A detailed understanding of the user, their needs and goals is fundamental to delivering a great experience to your end users. The humble interview is a powerful tool for helping to arrive at this understanding. An interview is a fun and relatively inexpensive tool, and can provide invaluable insights if done properly. Interviews can help uncover information such as:
- who will end up using your product,
- the context in which they will likely use it,
- their goals for usage, and
- the likely tasks they will need to complete.
Conducting revealing, useful interviews with users (or prospective users) is a skill that can be developed, and the best way to get better is to get out there and do some interviewing.
To assess or improve your interview skills, it is crucial to reflect back on them afterwards—either have someone observe an interview and give you feedback, or videotape yourself and watch the tape later. The following list is a guide only, but should help interviewers identify areas to work on.
What makes a good interviewer?
How effective you are as an interviewer is directly linked to your ability to extract the most useful information to inform your project. Here are some tips on how you can be sure that your next interview is productive.
Active listening skills
- Look alert and interested; use open body language and provide eye contact.
- Be comfortable with a moment of silence now and then.
Context, comfort and curiosity
- Tell the interviewee why you’re there.
- Start with general questions about tasks and flows.
- Follow up on interesting points.
- Start with broad context before focusing on the product or technology.
Effective question types
If you’re stuck for how to dig into the details of your interviewee’s workflow, here are some tips to help get the conversation moving:
- Ask case-specific questions.
- Ask about artefacts.
- Use open-ended questions to elicit information.
- Use closed-ended questions to clarify or take back control.
Before the interview…
The more you understand about your interviewee, their context, and their behaviour, the more productive the interview is likely to be. While you may not be able to get definitive information on all of the following points, make an effort to understand as much of the following as possible:
- What makes a good or bad experience
- What relationships and dependencies are important
- Which of their tasks are most frequent
- Which of their tasks are most important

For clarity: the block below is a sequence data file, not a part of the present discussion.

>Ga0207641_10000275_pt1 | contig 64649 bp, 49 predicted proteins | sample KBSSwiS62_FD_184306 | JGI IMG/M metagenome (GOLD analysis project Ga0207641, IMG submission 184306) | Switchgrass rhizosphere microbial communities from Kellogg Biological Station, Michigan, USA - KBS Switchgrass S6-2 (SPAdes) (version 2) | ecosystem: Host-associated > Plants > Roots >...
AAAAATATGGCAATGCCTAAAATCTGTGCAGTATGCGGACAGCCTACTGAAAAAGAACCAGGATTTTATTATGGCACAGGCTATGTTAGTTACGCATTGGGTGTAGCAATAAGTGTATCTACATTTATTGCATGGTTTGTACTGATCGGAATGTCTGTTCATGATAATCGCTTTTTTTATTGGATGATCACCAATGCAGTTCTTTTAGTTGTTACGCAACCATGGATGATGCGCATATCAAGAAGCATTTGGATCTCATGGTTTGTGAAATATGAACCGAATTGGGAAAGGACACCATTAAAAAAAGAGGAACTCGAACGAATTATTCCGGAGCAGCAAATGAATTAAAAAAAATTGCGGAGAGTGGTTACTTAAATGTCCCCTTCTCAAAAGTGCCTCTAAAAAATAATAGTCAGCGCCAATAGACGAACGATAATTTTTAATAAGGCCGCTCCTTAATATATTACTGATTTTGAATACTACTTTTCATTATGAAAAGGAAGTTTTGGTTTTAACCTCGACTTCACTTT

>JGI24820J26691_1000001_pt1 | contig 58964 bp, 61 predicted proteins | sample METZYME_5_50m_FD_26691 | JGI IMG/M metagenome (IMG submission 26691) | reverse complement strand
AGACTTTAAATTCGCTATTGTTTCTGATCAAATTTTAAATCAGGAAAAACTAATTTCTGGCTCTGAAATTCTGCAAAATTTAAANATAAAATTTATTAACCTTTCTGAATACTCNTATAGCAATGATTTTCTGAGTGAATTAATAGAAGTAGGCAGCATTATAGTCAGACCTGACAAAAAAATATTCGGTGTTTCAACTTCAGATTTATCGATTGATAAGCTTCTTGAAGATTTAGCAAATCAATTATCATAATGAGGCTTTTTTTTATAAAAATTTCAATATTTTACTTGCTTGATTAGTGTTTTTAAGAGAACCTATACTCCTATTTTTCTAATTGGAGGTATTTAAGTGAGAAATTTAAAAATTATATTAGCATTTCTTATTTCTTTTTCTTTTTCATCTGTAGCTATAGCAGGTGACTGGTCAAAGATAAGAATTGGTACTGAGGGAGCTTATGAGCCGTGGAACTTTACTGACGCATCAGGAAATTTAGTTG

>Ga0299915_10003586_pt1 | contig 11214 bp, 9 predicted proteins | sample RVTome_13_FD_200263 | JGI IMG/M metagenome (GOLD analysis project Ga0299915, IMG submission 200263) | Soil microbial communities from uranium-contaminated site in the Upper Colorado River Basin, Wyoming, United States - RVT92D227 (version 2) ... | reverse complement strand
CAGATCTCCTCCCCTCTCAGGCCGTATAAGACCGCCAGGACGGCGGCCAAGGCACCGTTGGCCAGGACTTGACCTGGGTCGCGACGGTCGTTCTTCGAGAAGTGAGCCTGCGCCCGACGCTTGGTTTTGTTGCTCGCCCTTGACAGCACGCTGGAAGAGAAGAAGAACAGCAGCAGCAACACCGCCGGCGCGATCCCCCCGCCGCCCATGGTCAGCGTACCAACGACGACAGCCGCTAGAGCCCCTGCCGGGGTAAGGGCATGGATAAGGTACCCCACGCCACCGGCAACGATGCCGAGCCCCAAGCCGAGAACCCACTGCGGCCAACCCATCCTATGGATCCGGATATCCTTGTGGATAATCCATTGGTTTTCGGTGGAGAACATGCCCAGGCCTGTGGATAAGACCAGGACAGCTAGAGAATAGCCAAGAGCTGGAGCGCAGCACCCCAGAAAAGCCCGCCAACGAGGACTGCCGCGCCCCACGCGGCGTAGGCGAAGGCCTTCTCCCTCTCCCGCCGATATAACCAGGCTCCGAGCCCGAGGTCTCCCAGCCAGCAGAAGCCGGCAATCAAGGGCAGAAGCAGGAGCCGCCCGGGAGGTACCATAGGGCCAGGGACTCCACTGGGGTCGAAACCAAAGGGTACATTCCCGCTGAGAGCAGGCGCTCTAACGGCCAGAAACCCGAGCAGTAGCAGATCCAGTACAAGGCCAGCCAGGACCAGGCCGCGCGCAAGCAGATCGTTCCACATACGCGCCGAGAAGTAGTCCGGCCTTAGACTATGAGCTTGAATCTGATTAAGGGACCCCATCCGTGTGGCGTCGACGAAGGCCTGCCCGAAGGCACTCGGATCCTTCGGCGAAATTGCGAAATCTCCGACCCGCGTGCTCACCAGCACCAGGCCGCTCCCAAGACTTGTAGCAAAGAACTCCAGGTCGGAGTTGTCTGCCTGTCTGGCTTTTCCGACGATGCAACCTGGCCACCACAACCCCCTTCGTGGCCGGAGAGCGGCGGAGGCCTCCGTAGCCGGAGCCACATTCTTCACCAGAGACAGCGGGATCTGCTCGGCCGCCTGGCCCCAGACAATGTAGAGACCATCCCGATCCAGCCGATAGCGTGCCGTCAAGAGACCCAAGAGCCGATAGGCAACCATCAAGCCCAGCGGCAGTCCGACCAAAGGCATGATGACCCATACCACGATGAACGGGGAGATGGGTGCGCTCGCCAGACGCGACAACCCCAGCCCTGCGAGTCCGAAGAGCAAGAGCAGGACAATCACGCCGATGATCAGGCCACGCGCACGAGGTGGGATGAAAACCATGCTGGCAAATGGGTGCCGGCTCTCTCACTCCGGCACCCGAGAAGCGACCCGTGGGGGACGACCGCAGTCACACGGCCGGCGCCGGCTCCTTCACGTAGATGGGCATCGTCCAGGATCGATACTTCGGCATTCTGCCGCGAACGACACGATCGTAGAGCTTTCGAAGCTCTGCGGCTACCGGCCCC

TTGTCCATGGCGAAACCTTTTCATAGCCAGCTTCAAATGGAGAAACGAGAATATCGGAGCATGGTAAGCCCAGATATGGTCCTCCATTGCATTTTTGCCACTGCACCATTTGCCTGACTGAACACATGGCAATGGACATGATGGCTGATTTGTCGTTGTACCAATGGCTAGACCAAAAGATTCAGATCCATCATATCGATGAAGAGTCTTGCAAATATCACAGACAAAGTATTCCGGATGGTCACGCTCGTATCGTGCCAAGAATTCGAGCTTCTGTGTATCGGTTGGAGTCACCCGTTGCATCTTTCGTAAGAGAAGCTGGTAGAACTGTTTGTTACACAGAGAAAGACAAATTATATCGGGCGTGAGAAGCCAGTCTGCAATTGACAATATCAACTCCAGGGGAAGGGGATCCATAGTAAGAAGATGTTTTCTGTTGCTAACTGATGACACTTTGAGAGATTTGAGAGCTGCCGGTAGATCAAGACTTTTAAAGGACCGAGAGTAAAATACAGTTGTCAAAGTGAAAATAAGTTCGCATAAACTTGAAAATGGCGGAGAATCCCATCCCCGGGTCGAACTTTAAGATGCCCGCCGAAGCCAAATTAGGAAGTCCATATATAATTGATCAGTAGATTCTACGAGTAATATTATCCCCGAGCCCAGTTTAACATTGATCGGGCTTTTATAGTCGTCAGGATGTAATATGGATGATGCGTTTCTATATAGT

- What kind of training or experience the interviewee has had
- What frustrates the interviewee
- What their typical workflow is
- What exceptions typically occur while performing their task
- Any vocabulary specific to their area of expertise
Capture information for later
Don’t assume that you’ll be able to remember absolutely everything. Most interviewees won’t mind you taking some notes during the conversation. To improve the information capture process, keep the following in mind:
- Annotate your notes later if you’re unable to capture everything in the moment
- Take photos of the context
- Take copies of relevant useful artefacts
- Obtain permission in advance of the interview if recording audio or video
Interview techniques to avoid
Remember that your role as interviewer is to avoid bias, so make an effort to not make any of these interview faux pas:
- Asking closed-ended questions to elicit information
- Asking multiple questions at a time
- Sticking to a fixed question set
- Asking leading questions
- Offering opinions
- Taking user wish-lists or design ideas at face value
- Judging users (positively or negatively)
- Sharing your own experiences
Whew! That’s quite a list.
Don’t worry if you notice yourself using an interview technique that you know you should avoid—no matter how experienced you are, this self-awareness is a good indication that you’re on track to reducing the frequency of it occurring.
I hope you find these tips useful in your next user or stakeholder interview!
Do you have any interviewing tips or funny interview stories to relay? Share them in the comments!